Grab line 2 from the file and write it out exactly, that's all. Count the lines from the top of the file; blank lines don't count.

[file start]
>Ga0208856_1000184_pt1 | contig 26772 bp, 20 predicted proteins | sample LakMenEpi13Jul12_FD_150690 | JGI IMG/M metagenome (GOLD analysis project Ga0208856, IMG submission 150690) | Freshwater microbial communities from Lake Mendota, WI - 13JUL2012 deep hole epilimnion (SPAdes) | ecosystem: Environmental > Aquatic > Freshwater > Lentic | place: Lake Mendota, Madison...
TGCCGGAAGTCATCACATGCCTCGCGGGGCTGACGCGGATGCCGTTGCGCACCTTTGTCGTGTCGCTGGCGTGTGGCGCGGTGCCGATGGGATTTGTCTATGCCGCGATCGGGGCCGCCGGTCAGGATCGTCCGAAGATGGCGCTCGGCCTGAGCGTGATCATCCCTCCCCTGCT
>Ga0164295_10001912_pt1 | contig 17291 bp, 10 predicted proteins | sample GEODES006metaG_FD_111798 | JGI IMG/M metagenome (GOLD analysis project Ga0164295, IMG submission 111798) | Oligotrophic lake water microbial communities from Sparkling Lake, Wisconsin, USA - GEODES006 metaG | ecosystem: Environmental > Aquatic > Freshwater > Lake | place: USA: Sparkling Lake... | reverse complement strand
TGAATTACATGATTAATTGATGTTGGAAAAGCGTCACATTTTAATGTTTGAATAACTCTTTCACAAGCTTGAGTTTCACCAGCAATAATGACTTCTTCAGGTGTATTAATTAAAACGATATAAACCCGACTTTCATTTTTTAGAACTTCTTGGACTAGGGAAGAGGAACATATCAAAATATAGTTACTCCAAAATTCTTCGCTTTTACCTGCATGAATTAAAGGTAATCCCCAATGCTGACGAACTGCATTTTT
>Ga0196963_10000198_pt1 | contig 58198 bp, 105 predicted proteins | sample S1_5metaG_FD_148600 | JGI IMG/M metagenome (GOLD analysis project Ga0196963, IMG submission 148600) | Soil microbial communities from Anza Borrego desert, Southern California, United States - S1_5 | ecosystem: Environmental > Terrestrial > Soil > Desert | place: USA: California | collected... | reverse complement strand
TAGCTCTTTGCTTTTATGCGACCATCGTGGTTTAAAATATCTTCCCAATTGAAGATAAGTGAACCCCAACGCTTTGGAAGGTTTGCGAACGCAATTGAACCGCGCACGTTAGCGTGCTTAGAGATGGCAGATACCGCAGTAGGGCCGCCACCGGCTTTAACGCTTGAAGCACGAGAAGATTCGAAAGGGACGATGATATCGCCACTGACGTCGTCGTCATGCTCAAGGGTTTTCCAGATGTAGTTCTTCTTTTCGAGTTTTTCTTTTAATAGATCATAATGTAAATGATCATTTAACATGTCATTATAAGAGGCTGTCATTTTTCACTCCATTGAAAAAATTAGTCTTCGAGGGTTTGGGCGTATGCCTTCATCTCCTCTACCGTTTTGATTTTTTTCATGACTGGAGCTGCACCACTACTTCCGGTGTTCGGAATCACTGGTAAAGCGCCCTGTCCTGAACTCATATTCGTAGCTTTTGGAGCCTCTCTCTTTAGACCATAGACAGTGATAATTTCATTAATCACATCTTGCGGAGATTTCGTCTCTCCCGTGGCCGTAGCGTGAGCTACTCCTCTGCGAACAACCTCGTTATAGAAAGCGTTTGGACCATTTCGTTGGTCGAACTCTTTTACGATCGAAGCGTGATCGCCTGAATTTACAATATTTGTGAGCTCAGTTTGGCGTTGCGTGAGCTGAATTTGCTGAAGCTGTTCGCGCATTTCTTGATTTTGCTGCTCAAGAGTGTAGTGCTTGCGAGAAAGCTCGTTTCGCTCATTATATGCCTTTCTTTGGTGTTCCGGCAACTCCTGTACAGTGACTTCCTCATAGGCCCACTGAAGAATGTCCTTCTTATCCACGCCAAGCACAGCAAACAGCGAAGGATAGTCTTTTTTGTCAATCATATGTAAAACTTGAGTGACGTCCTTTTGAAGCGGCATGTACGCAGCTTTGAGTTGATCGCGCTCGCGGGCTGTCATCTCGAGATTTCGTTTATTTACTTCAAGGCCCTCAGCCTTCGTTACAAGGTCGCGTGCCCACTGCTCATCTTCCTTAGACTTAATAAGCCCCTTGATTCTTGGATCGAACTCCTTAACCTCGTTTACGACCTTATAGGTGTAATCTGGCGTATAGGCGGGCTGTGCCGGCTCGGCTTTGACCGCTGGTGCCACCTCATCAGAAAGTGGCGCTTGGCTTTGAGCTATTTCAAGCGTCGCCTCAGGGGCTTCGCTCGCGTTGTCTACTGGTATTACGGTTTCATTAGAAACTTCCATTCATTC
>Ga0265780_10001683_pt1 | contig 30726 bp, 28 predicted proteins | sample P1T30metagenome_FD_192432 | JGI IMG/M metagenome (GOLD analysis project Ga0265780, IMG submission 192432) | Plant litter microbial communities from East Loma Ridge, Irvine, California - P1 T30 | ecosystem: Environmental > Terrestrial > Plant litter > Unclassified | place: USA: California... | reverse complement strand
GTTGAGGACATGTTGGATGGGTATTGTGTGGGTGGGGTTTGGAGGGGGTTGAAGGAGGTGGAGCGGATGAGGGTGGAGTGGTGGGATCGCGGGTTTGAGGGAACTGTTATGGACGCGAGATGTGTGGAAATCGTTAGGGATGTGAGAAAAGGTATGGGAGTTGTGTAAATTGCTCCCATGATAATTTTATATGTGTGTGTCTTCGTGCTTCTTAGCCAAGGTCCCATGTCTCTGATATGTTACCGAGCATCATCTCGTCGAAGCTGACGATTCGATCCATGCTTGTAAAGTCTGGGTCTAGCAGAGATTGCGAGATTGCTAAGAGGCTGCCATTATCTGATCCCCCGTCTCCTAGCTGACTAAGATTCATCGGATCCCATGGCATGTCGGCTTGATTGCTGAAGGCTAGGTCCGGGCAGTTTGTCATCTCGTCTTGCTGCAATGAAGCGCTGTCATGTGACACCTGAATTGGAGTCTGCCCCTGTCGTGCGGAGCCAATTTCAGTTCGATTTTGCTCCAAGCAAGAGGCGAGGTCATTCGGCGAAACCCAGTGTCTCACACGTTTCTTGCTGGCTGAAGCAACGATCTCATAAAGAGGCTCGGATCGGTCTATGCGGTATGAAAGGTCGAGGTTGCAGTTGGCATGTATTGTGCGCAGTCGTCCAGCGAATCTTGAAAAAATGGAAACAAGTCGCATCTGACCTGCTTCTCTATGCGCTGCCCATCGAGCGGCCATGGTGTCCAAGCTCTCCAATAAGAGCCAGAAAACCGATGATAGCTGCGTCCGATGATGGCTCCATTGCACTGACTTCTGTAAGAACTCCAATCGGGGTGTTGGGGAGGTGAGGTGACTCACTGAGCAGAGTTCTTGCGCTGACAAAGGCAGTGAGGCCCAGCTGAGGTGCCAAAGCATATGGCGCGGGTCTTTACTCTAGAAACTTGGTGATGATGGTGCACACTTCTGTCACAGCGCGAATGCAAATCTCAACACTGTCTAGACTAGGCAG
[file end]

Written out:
TGCCGGAAGTCATCACATGCCTCGCGGGGCTGACGCGGATGCCGTTGCGCACCTTTGTCGTGTCGCTGGCGTGTGGCGCGGTGCCGATGGGATTTGTCTATGCCGCGATCGGGGCCGCCGGTCAGGATCGTCCGAAGATGGCGCTCGGCCTGAGCGTGATCATCCCTCCCCTGCT